• Each bot checks for the closest ball and tries to get behind it. (Between the ball’s trajectory and their goal.)

  • When spread over multiple fields, the bot focuses on the closest ball first.

Not great, but it’s something.

Day 3: Mustn’t forget

Marketing. Of course, I’m not talking about really marketing this game, but I also can’t just upload it without a piece of text or a few screenshots.

So another half hour was spent getting those screenshots, writing that text, making a logo that’s somewhat decent.

And with that, we could finally, definitively, upload this game and call it done.


That’s it. My first “weekend project”. A very simple game about playing soccer on multiple fields simultaneously.

Still took too long and became too complex in certain parts. But all in all, especially for me and my bad habit of overscoping, it was a great training in keeping something small and finishing it in a really short time.

It was also a nice diversion from my regular, bigger projects. And another idea that’s been bugging the back of my mind for weeks that I can now put to rest with a satisfied heart.

(Forgot to mention: I also tried a different structure for organizing projects in this one. Not sure if I like it better, need more projects to determine that. But it was, again, something different and something educational.)

The end result is … fine, I guess. But that’s what I always say about my own work :p

Until the next devlog,


An update

Before releasing, I actually did come back and fix some issues. It seemed too important not to do.

The biggest ones:

  • Overcrowding: if multiple players just gang up on you or the ball, they get total control, and there’s nothing you can do.

  • Corners: same thing. Ball is in a corner? Someone else is there as well? It’s basically stuck and won’t get out.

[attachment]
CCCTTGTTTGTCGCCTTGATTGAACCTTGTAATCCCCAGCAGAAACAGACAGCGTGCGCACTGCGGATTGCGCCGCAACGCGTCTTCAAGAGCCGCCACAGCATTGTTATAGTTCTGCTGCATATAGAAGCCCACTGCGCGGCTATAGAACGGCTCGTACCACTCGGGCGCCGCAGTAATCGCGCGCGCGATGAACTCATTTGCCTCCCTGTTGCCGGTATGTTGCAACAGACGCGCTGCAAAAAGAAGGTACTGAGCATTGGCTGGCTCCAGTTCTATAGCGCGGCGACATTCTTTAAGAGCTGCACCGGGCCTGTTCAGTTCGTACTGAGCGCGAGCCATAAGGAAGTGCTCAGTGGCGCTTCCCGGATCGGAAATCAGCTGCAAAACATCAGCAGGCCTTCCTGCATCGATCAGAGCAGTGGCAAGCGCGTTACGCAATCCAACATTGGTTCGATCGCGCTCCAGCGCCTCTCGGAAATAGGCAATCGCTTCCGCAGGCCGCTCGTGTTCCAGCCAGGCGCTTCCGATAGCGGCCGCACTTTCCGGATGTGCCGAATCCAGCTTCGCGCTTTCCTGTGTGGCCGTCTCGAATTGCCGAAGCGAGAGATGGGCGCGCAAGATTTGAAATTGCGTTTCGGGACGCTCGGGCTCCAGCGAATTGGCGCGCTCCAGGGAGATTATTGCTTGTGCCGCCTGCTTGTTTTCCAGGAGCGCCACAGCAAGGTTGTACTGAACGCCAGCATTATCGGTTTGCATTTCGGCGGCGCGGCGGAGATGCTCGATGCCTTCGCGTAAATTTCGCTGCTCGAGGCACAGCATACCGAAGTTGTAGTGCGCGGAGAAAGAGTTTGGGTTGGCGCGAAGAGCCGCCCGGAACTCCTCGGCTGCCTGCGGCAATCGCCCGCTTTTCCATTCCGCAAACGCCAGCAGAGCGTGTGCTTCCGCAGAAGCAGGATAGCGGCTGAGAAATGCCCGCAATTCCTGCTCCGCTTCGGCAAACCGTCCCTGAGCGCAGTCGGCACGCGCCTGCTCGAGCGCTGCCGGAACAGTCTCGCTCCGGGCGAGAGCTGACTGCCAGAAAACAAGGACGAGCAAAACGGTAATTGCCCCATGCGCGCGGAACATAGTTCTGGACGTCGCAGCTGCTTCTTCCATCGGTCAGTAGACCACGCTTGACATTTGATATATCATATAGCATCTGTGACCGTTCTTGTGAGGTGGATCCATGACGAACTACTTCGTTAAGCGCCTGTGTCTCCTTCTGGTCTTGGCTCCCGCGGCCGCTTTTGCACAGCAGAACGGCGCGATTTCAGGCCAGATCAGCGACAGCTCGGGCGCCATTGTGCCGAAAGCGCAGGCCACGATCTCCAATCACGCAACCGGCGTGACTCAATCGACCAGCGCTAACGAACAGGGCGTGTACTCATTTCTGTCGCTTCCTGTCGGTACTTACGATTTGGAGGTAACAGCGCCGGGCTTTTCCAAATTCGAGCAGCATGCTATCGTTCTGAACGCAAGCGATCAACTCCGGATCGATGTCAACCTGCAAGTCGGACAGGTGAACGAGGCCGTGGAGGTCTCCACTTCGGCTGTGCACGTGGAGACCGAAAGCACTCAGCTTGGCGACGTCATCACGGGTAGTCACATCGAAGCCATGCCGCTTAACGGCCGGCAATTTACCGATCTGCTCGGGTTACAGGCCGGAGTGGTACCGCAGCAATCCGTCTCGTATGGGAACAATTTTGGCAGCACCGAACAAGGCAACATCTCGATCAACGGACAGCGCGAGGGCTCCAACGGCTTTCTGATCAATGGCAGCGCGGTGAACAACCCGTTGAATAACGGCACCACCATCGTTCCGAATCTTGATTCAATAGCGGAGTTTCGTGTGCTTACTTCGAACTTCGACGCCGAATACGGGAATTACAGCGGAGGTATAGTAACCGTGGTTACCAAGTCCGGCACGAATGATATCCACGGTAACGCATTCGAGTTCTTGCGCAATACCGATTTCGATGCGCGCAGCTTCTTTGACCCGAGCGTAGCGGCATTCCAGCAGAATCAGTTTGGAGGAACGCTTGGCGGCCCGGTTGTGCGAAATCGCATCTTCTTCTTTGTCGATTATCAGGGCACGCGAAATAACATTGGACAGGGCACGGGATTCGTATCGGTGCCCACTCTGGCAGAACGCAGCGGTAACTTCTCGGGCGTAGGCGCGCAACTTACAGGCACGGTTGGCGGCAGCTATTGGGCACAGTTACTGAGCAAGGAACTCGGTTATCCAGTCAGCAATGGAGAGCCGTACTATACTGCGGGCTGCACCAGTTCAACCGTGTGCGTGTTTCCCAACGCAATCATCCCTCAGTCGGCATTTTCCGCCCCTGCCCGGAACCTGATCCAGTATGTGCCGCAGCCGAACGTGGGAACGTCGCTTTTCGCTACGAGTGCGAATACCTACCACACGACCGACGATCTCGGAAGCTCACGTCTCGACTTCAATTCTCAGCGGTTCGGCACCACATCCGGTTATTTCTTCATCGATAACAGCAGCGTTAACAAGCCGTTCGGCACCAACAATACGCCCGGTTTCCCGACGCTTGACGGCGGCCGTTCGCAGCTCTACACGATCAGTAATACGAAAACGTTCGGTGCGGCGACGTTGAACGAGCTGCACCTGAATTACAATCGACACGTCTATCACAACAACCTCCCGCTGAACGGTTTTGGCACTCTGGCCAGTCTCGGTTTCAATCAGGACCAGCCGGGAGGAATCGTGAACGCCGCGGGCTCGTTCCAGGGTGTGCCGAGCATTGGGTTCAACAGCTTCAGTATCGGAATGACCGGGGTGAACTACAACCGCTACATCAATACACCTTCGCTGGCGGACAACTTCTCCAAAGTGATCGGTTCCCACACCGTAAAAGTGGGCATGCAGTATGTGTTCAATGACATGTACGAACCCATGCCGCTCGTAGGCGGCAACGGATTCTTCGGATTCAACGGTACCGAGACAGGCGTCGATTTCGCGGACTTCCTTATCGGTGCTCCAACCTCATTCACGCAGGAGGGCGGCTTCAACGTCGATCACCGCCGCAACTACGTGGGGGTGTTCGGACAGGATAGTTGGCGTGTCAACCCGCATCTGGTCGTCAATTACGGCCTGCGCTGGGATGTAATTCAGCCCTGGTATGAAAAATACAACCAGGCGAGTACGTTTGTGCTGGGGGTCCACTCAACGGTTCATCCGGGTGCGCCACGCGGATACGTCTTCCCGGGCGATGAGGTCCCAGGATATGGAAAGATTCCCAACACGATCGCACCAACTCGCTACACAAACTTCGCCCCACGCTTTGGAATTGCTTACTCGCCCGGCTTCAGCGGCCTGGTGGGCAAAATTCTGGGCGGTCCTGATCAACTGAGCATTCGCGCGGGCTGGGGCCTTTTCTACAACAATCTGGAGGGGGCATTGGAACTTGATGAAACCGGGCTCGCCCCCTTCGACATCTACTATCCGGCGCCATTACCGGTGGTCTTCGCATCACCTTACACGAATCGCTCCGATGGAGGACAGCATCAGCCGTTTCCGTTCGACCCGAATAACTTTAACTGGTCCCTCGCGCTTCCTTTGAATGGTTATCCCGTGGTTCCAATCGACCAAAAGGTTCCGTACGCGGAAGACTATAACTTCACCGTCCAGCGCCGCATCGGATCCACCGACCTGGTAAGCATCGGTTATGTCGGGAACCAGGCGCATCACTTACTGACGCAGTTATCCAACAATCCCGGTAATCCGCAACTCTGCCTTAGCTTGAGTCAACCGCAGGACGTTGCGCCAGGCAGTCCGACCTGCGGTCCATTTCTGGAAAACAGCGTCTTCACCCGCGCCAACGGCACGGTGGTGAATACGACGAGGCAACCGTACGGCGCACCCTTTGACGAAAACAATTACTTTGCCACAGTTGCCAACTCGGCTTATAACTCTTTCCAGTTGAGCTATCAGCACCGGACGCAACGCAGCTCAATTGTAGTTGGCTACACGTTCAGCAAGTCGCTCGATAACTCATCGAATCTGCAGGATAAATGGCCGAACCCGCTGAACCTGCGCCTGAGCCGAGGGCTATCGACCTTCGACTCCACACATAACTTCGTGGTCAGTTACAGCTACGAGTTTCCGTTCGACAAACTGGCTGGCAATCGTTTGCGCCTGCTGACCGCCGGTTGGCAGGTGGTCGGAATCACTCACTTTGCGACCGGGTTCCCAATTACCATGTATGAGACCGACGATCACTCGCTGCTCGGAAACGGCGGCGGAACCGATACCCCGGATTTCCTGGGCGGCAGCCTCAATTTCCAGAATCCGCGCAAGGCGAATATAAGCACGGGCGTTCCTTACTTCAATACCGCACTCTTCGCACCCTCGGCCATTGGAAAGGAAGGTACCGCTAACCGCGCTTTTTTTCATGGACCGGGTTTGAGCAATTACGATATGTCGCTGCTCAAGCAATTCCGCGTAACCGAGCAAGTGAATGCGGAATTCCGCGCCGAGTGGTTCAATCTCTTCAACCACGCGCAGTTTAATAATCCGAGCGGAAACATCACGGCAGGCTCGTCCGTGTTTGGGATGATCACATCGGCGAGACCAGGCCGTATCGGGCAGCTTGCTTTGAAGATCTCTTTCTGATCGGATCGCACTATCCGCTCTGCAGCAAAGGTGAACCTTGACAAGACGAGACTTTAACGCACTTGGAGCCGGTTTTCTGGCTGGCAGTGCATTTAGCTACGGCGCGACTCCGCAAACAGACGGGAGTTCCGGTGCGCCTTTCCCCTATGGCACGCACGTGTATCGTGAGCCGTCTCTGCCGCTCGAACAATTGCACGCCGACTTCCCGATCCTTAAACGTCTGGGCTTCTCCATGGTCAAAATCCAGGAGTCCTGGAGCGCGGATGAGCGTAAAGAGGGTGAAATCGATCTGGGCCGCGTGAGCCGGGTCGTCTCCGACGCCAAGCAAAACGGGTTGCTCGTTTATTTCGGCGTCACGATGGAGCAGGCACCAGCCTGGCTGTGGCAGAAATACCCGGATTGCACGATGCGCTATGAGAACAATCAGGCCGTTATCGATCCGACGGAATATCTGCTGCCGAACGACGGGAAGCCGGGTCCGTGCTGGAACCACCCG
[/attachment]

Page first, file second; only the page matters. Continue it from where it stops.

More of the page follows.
How to solve this?

Solution 1: We just make the ball much bigger and the players much smaller. A player can’t stop a ball that’s 10 times its size. It’s harder to provide a brick wall if it’s really thin.

Solution 2: Add a small “stun” when players collide.

Solution 3: Make corners much bouncier, so players/balls fly away from it anyhow.

Solution 4: And then allow the ball to have more influence on players, pushing them out the way. (Now players are basically much heavier and in control.)

Solution 5: Add random obstacles inside the fields to prevent players from moving just anywhere, or moving like a gang/group.

In general, I already wanted to increase the size of the field relative to the ball/players by quite a bit. Currently it was a bit cramped and left too little options.

So these changes should go hand in hand.

In the end, I decided to simplify/streamline these ideas (as I noticed some extra problems with them), with the simple rule: when you hit the ball/another player, you bounce away from it.

This means you simply can’t overcrowd, or just walk the ball into the goal, as you’re being bounced around the place. By tweaking the physics a bit, I was able to make this feel nice, and balance chaos with strategy/control.

Lastly, I added some “quality of life” features:

  • Particles when you grab a powerup (or a powerup someone grabbed affects you)

  • Text feedback with a hint as to what the powerup does

  • A graphic with an overview of powerups. (Not in-game, but useful for myself and in the marketing.)

  • More powerups to balance it all.

  • Instead of making corners “super bouncy”, I simply gave them a timer that pushes away everything near it once a second. When that happens, it plays a nice animation of a growing circle, somewhat “explaining” to players what happens there.

Also, because I opened the project in a newer version of the software, it unexpectedly broke some stuff. So I had to waste some time figuring out exactly what broke and why. Among those were bots: suddenly they walked away from the ball instead of towards it :p

But then I decided it was really done. I tested it with some people, used that footage for trailer/screenshots, and this project is done!